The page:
Sunday, March 01, 2009

I’m a visual learner—spoken words slip off my mind while written words have greater chance of sinking in—but I didn’t realize just how much I favor my eyes over my ears until I had a long bout of viral pinkeye. I thought the swollen, itchy, oozy stage was the worst part, until my vision became clouded. For days it has been as though I’m looking at life through a foggy windshield. Now that I can barely read or write, now that it’s tiresome to observe the world around me or watch anything on a screen, I realize that these make up the vast majority of my daily activities.

Felix Ortiz says that younger generations “listen with their eyes and think with their hearts.” As I come to grip with my own visual preference, I’ve become aware that my eyes give me more autonomy than my ears. A friend of ours is doing a project called “a month of listening” in which he interviews a different person each day of the month. As I’ve listened to the interviews. I’ve realized that when we really listen to someone, we relinquish control and let them take us where they want to go. I can look at what I want from the perspective I chose, whereas I often don’t have a choice about what comes in through my ears, whether it’s elevator, the traffic, and the downstairs neighbor boy who call out insistently “Abuela, Abuela, Abuela.”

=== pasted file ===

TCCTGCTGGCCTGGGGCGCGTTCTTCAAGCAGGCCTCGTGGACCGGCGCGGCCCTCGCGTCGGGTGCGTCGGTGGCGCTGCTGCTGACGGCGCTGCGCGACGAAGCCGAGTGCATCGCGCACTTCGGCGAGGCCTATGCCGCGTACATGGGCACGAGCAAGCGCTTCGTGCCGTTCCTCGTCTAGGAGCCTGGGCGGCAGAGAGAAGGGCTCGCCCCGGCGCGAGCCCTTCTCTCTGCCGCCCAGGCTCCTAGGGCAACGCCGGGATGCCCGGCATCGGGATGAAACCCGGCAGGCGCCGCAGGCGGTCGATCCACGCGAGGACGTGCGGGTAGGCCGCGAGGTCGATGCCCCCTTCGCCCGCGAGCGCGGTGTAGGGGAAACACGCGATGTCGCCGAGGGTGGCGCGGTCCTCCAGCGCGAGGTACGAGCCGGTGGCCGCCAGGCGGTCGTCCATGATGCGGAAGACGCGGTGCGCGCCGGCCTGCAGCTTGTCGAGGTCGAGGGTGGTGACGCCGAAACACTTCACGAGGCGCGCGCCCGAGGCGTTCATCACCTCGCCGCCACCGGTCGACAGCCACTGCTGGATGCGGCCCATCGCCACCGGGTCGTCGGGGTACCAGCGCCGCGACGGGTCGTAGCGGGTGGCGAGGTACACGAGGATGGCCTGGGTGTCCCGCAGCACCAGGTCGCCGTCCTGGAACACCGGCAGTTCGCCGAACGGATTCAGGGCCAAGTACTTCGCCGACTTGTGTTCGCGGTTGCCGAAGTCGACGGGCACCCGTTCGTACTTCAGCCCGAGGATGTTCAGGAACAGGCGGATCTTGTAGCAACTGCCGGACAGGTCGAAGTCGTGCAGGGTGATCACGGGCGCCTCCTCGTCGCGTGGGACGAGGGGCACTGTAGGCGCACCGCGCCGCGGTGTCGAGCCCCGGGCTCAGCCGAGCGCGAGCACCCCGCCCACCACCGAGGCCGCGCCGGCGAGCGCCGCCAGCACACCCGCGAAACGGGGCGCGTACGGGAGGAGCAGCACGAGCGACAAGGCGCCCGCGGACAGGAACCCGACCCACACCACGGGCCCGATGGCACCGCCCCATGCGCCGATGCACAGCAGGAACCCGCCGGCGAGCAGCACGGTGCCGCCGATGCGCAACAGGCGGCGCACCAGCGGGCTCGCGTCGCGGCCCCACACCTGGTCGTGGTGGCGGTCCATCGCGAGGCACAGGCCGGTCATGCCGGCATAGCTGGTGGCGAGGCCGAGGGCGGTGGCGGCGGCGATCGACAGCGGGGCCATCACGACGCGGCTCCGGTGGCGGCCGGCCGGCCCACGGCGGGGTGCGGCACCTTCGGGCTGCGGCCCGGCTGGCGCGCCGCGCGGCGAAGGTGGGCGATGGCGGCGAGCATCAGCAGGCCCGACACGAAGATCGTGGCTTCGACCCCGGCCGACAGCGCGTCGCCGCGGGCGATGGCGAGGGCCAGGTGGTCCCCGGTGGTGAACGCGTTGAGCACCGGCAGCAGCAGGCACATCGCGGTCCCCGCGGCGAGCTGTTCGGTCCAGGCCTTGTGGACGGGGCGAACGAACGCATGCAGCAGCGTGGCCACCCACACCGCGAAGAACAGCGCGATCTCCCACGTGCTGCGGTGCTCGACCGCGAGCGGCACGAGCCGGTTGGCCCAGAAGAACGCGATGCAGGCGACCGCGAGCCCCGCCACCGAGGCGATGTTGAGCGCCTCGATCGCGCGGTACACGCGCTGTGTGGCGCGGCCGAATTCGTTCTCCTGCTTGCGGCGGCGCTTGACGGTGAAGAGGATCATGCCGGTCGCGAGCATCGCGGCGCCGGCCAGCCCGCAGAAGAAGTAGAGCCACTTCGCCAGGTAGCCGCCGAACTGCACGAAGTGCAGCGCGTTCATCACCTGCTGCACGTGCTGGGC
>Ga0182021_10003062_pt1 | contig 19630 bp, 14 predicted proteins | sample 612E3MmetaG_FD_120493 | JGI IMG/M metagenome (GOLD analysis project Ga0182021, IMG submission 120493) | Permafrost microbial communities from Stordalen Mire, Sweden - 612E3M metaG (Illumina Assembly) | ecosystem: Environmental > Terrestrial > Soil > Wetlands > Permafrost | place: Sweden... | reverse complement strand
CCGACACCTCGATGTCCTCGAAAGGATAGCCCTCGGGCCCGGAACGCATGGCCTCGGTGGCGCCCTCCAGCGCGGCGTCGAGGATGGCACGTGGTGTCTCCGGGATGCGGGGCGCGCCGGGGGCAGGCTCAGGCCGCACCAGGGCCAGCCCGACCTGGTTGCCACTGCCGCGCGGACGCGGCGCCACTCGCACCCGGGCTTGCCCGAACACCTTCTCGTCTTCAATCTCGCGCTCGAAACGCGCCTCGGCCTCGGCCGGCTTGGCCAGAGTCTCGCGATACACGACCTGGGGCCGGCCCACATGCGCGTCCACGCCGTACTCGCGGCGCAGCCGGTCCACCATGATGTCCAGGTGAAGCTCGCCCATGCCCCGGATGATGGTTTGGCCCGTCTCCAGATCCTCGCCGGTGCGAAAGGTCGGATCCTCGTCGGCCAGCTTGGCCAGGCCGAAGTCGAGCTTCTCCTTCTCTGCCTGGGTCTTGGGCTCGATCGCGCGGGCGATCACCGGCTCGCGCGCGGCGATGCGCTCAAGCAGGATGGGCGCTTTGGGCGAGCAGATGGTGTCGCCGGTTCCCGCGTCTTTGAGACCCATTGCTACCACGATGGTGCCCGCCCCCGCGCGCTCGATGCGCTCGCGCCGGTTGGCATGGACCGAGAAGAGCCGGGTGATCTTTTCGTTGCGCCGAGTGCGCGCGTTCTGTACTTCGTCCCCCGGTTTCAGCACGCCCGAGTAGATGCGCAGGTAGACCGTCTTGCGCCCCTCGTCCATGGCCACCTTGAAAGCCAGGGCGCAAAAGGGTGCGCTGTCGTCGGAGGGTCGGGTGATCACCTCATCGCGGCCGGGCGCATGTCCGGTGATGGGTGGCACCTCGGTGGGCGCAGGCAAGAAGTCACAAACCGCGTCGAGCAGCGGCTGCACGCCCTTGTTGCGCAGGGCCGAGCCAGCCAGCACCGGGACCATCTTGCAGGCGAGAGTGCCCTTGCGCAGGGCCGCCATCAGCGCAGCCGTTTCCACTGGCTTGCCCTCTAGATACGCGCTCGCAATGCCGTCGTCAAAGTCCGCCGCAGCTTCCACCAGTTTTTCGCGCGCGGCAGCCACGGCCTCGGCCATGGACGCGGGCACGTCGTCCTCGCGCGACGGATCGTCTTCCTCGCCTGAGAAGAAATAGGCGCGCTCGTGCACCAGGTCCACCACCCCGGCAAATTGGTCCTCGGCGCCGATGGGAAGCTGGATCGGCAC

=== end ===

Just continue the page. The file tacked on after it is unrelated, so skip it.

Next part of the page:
Eyes and ears are complementary but not interchangeable. Linguistically and semantically, seeing is connected with understanding; hearing with obedience. In the Bible we see that a vision of God is not an end in itself but serves to prepare someone for what God has to say to them, for example, Isaiah 6 relates how Isaiah didn’t only see God, but heard Him ask, Whom shall I send? to which Isaiah responded, Here I am. Send me and Saul’s vision of Jesus on the road to Damascus lead him to ask, What shall I do, Lord? to which Jesus replied, Get up…and go…you will be told all that you have been assigned to do.

I hope this exercise in weak vision helps strengthen my ability to hear and maybe even obeying.
(Click here for Dietrich Bonhoeffer's thoughts on Listening)

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